crafter-blender integration

General discussion about the development of the open source Blender

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matt_e
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Post by matt_e »

bfvietnam, the yafray shader language is already made - take a look over at www.yafray.org, in their wiki, and try downloading crafter and making some test XML files. I get the feeling you're wanting to re-invent the wheel...

bfvietnam
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Post by bfvietnam »

wumamor wrote: bfvietnam: to you i put this.....
HELP WAVEK INTEGRATE CRAFTER!! if you can and would be so kind because it seems to me that you have a very good understanding of how visual shaders and the languages associated with them should work.

well anyway ty for the quick responses :D
Well I know how languages in the computer work, I've programmed many years, and I had some courses in digtial electronics and made A's while many programmers I knew made C or D's, but that's about where my experience is sort of limited.. Programmers work on a level of abstraction, or should.. Rather than thinking about how to do things, I think about hwo to structure the way of thinking about how to do things, and I do this myself while I hack.. there was a time when I thought you do lots of design before coding, but you need to hack stuff before you can design it right. So at best I can give wavk good ideas, but I don't know how well I could do to help him code the C++.. I code on paper, that what is driving me to suggest this graph-language. Coding on paper doesn't get anywhere without the implementation, in a text-based language. I might do well to work as a project manager but I hate project management. Thanks for the encouragement though..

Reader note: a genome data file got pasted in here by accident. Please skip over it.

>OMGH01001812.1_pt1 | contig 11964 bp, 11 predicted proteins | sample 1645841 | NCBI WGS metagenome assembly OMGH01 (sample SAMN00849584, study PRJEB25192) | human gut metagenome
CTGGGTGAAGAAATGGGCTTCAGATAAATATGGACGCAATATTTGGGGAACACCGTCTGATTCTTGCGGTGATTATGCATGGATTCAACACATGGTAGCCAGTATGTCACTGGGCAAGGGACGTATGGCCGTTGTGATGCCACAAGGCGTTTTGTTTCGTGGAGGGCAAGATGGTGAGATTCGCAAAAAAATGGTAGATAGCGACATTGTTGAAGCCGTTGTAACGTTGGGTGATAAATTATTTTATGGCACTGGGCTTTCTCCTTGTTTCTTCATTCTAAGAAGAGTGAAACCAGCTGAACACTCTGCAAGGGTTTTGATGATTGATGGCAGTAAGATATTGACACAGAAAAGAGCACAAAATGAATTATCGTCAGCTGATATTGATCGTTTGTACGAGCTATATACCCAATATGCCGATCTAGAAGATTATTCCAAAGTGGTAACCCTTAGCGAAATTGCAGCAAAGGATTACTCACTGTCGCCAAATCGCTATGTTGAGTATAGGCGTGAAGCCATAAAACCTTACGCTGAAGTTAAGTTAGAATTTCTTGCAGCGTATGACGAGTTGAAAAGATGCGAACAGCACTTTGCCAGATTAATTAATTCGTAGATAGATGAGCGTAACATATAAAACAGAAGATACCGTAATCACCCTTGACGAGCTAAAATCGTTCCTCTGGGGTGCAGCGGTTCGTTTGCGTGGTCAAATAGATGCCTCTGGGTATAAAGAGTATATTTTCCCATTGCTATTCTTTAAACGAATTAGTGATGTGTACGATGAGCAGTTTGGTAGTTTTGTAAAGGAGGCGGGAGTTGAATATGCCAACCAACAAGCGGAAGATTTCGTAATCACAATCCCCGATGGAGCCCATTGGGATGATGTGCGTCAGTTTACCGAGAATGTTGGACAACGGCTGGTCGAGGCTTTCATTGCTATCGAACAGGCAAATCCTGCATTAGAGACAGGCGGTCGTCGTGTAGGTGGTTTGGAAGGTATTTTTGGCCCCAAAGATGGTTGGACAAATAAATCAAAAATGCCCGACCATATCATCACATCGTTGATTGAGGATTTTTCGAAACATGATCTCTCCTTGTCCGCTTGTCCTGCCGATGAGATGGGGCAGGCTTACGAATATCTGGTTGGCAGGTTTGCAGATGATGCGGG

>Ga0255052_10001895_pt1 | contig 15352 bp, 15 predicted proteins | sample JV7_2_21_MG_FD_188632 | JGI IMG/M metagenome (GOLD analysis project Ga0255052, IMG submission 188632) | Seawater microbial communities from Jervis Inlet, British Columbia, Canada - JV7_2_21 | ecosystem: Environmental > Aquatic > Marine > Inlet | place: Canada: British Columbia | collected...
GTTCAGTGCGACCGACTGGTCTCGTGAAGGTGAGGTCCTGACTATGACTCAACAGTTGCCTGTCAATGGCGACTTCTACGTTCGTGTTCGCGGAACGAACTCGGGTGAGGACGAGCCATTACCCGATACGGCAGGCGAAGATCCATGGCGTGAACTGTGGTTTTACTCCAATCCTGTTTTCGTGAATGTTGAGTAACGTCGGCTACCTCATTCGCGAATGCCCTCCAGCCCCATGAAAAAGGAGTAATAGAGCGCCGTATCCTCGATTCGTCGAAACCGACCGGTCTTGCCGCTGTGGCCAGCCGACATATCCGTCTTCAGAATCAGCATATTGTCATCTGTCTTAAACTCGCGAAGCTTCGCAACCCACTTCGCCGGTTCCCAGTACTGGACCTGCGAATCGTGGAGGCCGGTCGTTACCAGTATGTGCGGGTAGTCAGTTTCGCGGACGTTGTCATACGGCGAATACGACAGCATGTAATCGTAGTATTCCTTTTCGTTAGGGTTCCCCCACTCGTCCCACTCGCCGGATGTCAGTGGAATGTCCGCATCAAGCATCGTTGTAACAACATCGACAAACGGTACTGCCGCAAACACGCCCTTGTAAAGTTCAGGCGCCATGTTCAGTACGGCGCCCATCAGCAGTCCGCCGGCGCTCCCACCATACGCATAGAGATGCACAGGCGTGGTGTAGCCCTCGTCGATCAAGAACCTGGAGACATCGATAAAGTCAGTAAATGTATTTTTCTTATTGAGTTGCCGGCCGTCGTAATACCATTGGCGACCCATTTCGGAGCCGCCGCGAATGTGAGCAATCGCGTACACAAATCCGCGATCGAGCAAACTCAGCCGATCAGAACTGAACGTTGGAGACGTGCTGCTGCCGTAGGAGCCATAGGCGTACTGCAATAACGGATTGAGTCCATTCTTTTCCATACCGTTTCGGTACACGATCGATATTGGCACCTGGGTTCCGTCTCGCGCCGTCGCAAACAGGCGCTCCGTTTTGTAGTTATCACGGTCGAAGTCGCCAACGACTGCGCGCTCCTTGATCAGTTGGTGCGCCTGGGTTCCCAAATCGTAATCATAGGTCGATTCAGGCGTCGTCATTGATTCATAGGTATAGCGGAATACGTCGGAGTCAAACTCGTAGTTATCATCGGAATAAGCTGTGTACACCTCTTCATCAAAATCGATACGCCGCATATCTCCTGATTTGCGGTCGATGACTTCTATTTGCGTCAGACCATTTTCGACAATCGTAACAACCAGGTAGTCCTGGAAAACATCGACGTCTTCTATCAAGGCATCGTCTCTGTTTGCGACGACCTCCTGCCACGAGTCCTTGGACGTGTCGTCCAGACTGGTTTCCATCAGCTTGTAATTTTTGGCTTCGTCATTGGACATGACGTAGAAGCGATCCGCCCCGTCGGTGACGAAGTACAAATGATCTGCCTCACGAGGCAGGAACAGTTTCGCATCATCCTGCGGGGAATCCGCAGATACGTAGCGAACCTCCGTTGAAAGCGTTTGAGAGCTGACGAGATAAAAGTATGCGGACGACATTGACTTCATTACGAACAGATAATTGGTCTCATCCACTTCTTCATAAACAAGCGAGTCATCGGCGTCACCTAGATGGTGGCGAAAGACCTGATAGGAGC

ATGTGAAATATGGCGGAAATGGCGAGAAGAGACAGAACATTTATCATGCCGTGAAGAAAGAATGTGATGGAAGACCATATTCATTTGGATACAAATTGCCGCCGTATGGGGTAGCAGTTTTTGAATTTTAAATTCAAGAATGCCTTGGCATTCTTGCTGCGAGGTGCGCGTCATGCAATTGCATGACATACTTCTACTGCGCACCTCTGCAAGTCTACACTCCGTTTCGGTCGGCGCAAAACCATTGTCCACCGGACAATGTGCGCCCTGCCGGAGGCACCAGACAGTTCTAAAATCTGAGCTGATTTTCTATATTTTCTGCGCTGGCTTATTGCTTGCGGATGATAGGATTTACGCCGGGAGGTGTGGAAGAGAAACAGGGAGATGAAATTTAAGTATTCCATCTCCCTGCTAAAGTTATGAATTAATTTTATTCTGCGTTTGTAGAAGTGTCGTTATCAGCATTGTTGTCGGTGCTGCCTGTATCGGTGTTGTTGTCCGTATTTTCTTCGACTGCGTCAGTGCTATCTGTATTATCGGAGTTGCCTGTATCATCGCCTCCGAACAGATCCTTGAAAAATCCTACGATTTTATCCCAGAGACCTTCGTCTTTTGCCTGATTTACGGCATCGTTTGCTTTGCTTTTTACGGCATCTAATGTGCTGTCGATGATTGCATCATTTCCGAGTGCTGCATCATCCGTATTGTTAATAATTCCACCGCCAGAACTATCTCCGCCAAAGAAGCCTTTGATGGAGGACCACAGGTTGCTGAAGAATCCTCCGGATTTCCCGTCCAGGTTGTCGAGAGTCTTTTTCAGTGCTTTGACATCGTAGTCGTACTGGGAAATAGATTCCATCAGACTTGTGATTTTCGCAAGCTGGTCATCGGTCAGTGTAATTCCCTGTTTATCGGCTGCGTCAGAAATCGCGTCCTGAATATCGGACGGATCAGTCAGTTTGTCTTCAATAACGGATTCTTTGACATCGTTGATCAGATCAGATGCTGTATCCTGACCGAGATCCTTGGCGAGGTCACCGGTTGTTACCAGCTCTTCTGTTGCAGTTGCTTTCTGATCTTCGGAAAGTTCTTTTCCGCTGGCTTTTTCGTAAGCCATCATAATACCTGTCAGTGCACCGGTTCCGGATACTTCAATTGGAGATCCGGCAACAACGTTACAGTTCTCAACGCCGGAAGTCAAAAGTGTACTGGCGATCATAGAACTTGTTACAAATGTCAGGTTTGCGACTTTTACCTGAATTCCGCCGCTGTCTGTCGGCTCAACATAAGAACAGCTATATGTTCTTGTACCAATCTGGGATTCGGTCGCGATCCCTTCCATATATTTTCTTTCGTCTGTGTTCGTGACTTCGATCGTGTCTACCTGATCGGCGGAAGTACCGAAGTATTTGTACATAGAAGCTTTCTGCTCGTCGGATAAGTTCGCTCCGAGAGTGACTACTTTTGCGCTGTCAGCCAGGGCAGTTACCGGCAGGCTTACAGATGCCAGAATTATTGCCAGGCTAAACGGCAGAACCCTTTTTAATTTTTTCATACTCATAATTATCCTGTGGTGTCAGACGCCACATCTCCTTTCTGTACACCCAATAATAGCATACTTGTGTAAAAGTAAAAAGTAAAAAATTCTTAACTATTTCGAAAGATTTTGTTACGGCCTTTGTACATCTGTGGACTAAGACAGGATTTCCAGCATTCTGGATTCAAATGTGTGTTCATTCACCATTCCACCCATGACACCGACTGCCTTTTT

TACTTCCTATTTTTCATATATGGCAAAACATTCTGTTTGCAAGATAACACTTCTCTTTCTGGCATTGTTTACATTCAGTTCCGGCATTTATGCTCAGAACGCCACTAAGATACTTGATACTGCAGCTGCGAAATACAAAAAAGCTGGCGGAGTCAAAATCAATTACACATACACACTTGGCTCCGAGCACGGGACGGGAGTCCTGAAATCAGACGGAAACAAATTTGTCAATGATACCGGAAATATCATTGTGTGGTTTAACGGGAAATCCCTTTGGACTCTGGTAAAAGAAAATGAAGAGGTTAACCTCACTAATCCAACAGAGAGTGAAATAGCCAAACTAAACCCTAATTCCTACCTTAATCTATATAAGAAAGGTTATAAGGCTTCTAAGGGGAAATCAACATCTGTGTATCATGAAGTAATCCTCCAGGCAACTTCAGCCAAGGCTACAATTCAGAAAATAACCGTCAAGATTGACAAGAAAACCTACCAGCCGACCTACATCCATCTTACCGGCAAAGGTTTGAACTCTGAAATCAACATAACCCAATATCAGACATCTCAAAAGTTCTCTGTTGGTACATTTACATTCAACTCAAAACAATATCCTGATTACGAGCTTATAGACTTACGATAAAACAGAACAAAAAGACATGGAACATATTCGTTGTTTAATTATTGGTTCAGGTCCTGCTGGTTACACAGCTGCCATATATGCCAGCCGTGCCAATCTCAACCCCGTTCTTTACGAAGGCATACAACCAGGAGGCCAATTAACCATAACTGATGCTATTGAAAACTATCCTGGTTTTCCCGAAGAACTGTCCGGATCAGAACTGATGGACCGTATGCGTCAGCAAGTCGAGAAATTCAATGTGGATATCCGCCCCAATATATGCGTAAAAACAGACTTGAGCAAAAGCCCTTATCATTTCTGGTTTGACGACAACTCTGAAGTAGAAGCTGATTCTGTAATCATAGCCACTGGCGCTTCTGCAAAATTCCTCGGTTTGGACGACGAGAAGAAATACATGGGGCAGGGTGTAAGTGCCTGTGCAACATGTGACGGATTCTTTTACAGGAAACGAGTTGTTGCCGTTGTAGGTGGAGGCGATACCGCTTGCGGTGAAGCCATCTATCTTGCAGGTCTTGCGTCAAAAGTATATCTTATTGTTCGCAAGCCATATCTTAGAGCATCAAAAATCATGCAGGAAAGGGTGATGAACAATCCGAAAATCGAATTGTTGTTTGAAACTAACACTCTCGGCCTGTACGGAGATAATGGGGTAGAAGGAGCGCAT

I've been trying to get a development environment for C++ together, but it seems so much more compelx than it used to be.. Damn my 2-bit unix upbringing.. When all you needed was a makefile and a handful of libraries.. Now there is so much more to learn.. Whatever happened to that simple C64 style of coding, where you just draw dots and lines.. Anyhow, I like to focus on simplicity and the design of programs for users not for machines. So I wouldn't be much help to wavk other than offering suggestions..

Well time to go to bed..
Last edited by bfvietnam on Mon Aug 23, 2004 10:27 am, edited 1 time in total.

bobthevirus
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Post by bobthevirus »

wavk: I've been wanting for a while to get into the coding side of things, and as you will be going severly OOP, I'd love to help. Email me bobthevirus@orcon dot net dot nz if there is something relitively easy that I can start off with... In the meantime I will look through the matarials code and see if I can figure out how this all will fit in.

Also, In my (comletely uninformed) opinion, extending the yafray shading language, but implementing it in the node-based structure as you guys have been talking about, (ie: making it so that the nodes convert directly into xml) might be an easier way of doing things. (Unless of course you already have object designs and everything sorted out)